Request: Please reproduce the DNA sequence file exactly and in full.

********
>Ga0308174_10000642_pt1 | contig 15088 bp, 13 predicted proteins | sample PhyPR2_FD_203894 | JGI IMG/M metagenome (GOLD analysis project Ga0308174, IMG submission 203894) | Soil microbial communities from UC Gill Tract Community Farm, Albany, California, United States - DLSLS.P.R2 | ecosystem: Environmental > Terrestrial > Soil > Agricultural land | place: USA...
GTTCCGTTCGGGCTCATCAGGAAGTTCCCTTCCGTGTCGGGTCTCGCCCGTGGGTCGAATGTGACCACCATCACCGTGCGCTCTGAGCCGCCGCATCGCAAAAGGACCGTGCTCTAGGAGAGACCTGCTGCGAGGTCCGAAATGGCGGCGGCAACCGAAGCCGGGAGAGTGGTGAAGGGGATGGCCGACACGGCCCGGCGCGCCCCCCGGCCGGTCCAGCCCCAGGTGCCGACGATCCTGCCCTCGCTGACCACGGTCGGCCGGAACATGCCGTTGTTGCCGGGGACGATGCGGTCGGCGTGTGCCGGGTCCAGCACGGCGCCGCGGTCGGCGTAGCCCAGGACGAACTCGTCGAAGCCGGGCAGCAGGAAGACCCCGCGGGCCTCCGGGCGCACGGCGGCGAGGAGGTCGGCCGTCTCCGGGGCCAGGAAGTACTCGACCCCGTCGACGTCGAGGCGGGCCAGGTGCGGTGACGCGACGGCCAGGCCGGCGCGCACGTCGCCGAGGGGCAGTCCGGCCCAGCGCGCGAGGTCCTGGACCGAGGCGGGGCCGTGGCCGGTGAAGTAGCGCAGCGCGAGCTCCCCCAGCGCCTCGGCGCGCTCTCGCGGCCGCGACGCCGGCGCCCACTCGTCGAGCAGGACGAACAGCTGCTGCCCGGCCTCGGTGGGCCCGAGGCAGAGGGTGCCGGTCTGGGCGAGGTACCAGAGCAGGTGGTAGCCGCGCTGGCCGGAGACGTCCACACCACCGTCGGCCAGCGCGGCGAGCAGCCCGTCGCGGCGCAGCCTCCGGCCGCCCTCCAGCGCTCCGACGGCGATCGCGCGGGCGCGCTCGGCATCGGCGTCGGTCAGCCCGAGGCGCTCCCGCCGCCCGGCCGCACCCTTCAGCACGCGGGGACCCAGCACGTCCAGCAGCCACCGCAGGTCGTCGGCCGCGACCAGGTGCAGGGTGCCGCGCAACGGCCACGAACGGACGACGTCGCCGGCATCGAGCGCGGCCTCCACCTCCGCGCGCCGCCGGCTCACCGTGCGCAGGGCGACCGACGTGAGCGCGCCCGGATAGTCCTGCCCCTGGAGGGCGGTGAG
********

>Ga0308174_10000642_pt1 | contig 15088 bp, 13 predicted proteins | sample PhyPR2_FD_203894 | JGI IMG/M metagenome (GOLD analysis project Ga0308174, IMG submission 203894) | Soil microbial communities from UC Gill Tract Community Farm, Albany, California, United States - DLSLS.P.R2 | ecosystem: Environmental > Terrestrial > Soil > Agricultural land | place: USA...
GTTCCGTTCGGGCTCATCAGGAAGTTCCCTTCCGTGTCGGGTCTCGCCCGTGGGTCGAATGTGACCACCATCACCGTGCGCTCTGAGCCGCCGCATCGCAAAAGGACCGTGCTCTAGGAGAGACCTGCTGCGAGGTCCGAAATGGCGGCGGCAACCGAAGCCGGGAGAGTGGTGAAGGGGATGGCCGACACGGCCCGGCGCGCCCCCCGGCCGGTCCAGCCCCAGGTGCCGACGATCCTGCCCTCGCTGACCACGGTCGGCCGGAACATGCCGTTGTTGCCGGGGACGATGCGGTCGGCGTGTGCCGGGTCCAGCACGGCGCCGCGGTCGGCGTAGCCCAGGACGAACTCGTCGAAGCCGGGCAGCAGGAAGACCCCGCGGGCCTCCGGGCGCACGGCGGCGAGGAGGTCGGCCGTCTCCGGGGCCAGGAAGTACTCGACCCCGTCGACGTCGAGGCGGGCCAGGTGCGGTGACGCGACGGCCAGGCCGGCGCGCACGTCGCCGAGGGGCAGTCCGGCCCAGCGCGCGAGGTCCTGGACCGAGGCGGGGCCGTGGCCGGTGAAGTAGCGCAGCGCGAGCTCCCCCAGCGCCTCGGCGCGCTCTCGCGGCCGCGACGCCGGCGCCCACTCGTCGAGCAGGACGAACAGCTGCTGCCCGGCCTCGGTGGGCCCGAGGCAGAGGGTGCCGGTCTGGGCGAGGTACCAGAGCAGGTGGTAGCCGCGCTGGCCGGAGACGTCCACACCACCGTCGGCCAGCGCGGCGAGCAGCCCGTCGCGGCGCAGCCTCCGGCCGCCCTCCAGCGCTCCGACGGCGATCGCGCGGGCGCGCTCGGCATCGGCGTCGGTCAGCCCGAGGCGCTCCCGCCGCCCGGCCGCACCCTTCAGCACGCGGGGACCCAGCACGTCCAGCAGCCACCGCAGGTCGTCGGCCGCGACCAGGTGCAGGGTGCCGCGCAACGGCCACGAACGGACGACGTCGCCGGCATCGAGCGCGGCCTCCACCTCCGCGCGCCGCCGGCTCACCGTGCGCAGGGCGACCGACGTGAGCGCGCCCGGATAGTCCTGCCCCTGGAGGGCGGTGAG